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Musk begins to deliver on Twitter promise

New Twitter owner Elon Musk has collaborated with an independent reporter to reveal some internal details behind the decision to censor a major piece of political reporting.

Back in October of 2020, not long before the US general election, the New York Post wrote a story alleging corruption on the part of Joe Biden, the Democrat Presidential candidate. Soon after its publication both Facebook and Twitter acted to prevent its distribution on their platforms, with even direct messages containing links to it apparently blocked. The reason for doing so was some ill-defined concern about the accuracy of the reporting but this wholesale censorship of a major US newspaper, especially on the eve of a general election, was very controversial.

Musk had previously suggested that one of the things he intended to do when he acquired Twitter was to lift the lid on content moderation decisions and this weekend he shared details with independent reporter Matt Taibbi, on the apparent condition that Taibbi publish those findings on Twitter. We urge you to read them for yourself, but in essence they appear to confirm some degree of political bias behind the decision to sensor the NY Post story.

Much of today’s public discussion and information flow takes place over the major social media platforms such as Twitter, Facebook and YouTube. The ability to influence them, therefore, grants enormous power over everyone who uses them. As we’re seeing in the UK with the Online Safety Bill, politicians can now extra-legally outsource their censorship requirements to those platforms, potentially ensuring their electorate is prevented from accessing material that is politically unhelpful to them.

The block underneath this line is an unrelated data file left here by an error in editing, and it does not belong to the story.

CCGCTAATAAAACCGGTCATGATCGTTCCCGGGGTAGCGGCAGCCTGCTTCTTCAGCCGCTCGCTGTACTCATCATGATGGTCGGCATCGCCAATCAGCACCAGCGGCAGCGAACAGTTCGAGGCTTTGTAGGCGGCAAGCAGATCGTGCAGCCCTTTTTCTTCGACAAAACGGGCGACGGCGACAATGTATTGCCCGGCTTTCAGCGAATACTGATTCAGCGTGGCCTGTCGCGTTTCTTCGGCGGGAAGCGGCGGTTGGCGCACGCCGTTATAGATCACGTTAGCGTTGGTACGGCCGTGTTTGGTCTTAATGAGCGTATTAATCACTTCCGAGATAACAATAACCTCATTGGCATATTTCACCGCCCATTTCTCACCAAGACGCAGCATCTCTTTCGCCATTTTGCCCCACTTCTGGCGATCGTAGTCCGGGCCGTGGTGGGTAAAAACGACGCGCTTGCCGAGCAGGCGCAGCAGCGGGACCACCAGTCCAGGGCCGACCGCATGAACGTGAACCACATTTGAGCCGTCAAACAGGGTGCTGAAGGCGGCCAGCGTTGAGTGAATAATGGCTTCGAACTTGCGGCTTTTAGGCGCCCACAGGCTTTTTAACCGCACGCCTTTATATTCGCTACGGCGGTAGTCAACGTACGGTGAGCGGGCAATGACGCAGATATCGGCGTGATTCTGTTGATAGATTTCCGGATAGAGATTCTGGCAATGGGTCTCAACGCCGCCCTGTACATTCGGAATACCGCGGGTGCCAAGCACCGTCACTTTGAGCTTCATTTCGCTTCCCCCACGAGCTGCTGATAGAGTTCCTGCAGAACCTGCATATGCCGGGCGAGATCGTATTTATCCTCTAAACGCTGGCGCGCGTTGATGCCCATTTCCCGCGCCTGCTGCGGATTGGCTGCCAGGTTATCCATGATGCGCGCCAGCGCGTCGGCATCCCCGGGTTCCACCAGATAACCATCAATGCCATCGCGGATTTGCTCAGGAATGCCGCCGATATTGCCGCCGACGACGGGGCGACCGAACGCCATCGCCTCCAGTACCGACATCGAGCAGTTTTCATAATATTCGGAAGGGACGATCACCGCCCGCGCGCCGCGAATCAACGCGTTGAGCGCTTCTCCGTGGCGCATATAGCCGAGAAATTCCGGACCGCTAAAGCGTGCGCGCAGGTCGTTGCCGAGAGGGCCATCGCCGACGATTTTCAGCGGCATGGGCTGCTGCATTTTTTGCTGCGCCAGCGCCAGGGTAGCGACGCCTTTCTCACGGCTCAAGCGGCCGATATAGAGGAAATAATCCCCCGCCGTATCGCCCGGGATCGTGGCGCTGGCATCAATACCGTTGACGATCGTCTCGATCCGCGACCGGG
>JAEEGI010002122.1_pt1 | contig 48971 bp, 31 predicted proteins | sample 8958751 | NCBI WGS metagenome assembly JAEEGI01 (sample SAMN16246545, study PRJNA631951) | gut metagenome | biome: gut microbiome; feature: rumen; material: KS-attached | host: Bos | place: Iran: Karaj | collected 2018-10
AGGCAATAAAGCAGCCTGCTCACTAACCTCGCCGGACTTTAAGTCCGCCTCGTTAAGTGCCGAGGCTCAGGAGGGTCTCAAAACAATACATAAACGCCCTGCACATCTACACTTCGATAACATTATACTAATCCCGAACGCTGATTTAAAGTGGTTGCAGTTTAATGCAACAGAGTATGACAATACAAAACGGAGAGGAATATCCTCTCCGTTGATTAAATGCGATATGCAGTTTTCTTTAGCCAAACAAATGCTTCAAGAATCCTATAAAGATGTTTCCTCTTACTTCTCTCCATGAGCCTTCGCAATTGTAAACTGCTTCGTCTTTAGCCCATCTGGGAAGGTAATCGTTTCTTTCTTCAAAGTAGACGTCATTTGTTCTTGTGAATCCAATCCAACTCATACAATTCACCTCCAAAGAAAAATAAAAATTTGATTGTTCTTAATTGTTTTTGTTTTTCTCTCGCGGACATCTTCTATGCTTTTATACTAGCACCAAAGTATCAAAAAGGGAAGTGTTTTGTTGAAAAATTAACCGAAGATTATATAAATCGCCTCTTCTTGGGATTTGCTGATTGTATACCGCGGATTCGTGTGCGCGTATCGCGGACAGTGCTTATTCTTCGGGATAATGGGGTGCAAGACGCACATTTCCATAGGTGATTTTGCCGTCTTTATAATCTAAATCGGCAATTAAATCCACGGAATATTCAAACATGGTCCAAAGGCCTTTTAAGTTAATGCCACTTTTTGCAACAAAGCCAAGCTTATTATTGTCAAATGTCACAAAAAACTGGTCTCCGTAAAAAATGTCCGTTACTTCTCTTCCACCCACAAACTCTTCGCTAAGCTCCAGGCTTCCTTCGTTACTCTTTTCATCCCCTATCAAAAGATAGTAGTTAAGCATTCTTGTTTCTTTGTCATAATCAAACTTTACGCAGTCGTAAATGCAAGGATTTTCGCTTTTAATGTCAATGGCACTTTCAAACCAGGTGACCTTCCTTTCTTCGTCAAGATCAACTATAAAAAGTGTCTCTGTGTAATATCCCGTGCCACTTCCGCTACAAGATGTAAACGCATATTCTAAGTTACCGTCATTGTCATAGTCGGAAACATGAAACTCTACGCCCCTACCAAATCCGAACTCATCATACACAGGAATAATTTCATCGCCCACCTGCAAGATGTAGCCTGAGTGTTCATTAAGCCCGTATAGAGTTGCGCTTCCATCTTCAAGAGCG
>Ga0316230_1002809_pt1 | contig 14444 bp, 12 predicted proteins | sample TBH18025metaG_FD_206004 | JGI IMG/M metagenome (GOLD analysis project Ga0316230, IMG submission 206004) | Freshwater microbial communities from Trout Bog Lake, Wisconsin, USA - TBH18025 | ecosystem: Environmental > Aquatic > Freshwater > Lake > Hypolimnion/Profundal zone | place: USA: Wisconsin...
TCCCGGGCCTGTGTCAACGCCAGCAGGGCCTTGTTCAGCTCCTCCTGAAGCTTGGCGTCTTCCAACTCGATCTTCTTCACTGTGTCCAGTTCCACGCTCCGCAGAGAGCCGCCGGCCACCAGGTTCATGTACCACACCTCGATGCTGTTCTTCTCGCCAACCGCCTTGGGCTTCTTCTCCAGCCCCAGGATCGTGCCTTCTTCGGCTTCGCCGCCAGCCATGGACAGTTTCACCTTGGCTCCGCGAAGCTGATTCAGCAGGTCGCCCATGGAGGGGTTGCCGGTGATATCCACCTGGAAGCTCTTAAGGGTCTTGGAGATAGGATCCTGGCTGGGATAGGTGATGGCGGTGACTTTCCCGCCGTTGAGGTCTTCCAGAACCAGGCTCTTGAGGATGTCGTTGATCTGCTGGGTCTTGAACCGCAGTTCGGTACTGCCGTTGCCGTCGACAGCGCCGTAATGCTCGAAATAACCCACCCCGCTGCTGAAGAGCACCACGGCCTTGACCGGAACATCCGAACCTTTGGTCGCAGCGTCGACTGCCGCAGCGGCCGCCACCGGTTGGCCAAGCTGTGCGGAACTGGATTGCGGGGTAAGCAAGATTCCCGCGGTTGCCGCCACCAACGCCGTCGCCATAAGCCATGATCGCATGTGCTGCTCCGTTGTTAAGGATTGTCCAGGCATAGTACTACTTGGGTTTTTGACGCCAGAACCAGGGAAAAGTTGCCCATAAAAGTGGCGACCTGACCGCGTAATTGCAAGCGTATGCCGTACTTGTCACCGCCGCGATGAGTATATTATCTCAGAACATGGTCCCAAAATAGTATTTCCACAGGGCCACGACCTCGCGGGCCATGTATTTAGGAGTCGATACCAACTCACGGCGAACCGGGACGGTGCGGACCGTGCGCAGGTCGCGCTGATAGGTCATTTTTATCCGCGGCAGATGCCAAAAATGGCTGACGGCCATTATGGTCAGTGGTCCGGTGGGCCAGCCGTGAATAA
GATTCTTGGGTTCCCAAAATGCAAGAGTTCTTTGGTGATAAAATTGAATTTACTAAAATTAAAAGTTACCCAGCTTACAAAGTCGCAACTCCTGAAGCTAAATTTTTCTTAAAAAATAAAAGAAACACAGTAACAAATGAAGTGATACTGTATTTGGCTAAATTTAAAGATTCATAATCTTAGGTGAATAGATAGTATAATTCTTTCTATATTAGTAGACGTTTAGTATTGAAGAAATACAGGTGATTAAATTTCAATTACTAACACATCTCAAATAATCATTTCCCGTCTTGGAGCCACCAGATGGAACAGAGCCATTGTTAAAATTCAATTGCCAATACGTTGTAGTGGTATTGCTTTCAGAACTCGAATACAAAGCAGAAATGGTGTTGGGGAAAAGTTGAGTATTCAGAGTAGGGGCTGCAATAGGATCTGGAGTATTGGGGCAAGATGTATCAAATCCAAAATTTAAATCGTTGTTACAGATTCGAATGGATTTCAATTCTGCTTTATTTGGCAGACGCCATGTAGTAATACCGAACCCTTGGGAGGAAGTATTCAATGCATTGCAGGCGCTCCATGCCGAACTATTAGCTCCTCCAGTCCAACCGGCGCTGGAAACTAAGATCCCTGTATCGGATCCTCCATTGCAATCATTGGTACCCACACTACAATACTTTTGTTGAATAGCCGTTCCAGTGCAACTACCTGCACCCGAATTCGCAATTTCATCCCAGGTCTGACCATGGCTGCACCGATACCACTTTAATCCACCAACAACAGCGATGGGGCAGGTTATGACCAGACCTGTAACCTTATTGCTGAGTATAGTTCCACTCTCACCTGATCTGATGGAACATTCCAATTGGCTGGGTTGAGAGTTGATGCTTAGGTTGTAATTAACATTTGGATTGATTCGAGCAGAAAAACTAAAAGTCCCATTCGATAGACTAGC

These Twitter revelations, with plenty more promised, could open a Pandora’s box with respect to how online censorship is viewed. The suggestion is that one political party has significantly greater influence over internet platforms in the US, which clearly undermines the democratic process and civil liberties in general. Strangely, not all US media seem pleased about these revelations, which calls into question their own commitment to objective truth.

 

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2 comments

  1. Avatar David Watson 05/12/2022 @ 4:05 pm

    I find it difficult to draw lines between freedom of speech, censorship, and the proliferation of disinformation, the latter in years past which could have led to charges of sedition. Unfortunately people believe what they read as they falsely believe social media to be held responsible for verifiable content. People may post whatever they wish regardless of its veracity. It’s sad in this day of supposed enlightenment that many will maliciously use a platform such as Twitter to misguide the masses. If moderation is censorship, so be it, but people should not be allowed to publish falsehoods, regardless of politics, religion or personal leanings. It borders on the same propaganda used extensively during the Cold War.

    • Scott Bicheno Scott Bicheno 05/12/2022 @ 4:18 pm

      Sure but who decides what is disinformation or a falsehood? Twitter was clearly wrong in the case referred to in this story…

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